2. An Upgraded Hello World

Let's take a look at a slightly improved helloworld with better examples of callbacks. This will also introduce us to our next topic, packing widgets.

use Glib qw/TRUE FALSE/;
use Gtk2 '-init';

# Our new improved callback.  The data passed to this function
# is printed to stdout.
sub callback
	my ($button, $data) = @_;
	print "Hello again - $data was pressed\n";

# another callback
sub delete_event
	return FALSE;

# Create a new window
$window = Gtk2::Window->new('toplevel');

# This is a new call, which just set the title for our
# new window to "Hello Buttons!"
$window->set_title("Hello Buttons!");

# Here we just set a handler for the delete_event that immediately
# exits GTK.
$window->signal_connect(delete_event => \&delete_event);

# Sets the border width of the window.

# We create a box to pack widgets into.  This is described in detail
# in the "packing" section. The box is not really visible, it
# is just used as a tool to arrange widgets.
$box1 = Gtk2::HBox->new(FALSE, 0);

# Put the box into the main window.

# Creates a new button with the label "Button 1".
$button = Gtk2::Button->new("Button 1");

# Now when the button is clicked, we call the "callback" function
# with the string "button 1" as its argument.
$button->signal_connect(clicked => \&callback, 'button 1');

# Instead of Gtk2::Container::add, we pack this button into the invisible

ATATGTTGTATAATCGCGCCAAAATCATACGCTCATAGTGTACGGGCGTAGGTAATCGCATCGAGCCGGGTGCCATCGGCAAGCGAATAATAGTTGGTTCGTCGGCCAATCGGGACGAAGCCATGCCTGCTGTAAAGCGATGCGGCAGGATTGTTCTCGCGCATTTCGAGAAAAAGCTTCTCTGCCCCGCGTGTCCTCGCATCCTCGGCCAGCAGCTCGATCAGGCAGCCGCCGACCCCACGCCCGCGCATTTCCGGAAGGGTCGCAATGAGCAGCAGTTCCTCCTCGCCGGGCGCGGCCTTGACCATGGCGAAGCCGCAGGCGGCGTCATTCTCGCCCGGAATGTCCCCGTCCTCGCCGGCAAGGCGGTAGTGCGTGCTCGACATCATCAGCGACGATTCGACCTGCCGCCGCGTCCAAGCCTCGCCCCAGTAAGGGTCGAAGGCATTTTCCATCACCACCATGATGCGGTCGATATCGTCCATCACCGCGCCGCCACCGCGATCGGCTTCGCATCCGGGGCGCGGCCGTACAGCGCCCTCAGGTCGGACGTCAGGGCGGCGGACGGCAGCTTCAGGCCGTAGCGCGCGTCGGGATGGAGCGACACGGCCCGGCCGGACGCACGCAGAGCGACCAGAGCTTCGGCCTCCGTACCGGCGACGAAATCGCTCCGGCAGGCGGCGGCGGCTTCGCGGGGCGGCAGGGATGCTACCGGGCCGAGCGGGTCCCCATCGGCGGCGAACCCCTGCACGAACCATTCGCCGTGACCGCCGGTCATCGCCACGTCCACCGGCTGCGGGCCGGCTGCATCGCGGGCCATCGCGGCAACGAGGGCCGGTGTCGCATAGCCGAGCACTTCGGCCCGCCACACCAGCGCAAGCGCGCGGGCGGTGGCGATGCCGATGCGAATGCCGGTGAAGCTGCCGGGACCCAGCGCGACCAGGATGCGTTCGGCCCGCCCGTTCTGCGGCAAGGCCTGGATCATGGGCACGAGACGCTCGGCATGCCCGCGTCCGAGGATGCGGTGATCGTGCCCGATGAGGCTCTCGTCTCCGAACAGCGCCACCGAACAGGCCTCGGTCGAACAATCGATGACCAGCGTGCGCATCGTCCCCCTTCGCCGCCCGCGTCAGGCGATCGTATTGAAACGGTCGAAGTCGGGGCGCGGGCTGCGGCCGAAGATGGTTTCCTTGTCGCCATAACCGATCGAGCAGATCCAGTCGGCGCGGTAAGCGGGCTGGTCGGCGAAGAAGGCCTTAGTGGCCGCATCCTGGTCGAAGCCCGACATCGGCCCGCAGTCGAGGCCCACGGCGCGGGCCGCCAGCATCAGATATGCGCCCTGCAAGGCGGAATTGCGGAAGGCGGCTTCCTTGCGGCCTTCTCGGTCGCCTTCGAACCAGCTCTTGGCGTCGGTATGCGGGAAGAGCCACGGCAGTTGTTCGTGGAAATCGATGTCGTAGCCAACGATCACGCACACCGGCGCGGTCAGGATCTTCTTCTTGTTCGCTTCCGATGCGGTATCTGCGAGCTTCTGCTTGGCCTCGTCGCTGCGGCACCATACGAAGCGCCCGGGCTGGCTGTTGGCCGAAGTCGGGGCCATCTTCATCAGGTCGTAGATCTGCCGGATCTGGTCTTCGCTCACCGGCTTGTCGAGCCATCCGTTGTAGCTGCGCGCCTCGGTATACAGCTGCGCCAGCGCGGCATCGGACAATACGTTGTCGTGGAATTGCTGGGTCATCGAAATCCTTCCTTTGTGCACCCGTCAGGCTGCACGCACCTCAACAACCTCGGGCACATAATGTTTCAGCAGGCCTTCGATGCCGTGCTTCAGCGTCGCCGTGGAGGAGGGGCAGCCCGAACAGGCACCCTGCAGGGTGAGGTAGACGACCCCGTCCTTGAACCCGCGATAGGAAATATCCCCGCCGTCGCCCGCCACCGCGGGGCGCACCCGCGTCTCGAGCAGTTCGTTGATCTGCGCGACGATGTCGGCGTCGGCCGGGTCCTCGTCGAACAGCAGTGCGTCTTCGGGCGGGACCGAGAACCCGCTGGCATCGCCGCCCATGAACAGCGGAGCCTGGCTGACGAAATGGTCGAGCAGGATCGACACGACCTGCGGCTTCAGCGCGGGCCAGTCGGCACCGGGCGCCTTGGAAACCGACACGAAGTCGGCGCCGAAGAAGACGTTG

# box, which has been packed into the window.
$box1->pack_start($button, TRUE, TRUE, 0);

# Always remember this step, this tells GTK that our preparation for this
# button is complete, and it can now be displayed.

# Do the same steps again to create a second button.
$button = Gtk2::Button->new("Button 2");

# Call the same callback function with a different argument, passing the string
# "button 2" instead.
$button->signal_connect(clicked => \&callback, 'button 2');

$box1->pack_start($button, TRUE, TRUE, 0);

# The order in which we show the buttons is not really important, but I
# recommend showing the window last, so it all pops up at once.




# Rest in main and wait for the fun to begin!


You'll notice this time there is no easy way to exit the program, you have to use your window manager or command line to kill it. A good exercise for the reader would be to insert a third "Quit" button that will exit the program. You may also wish to play with the options to Gtk2::Box::pack_start() while reading the next section. Try resizing the window, and observe the behavior.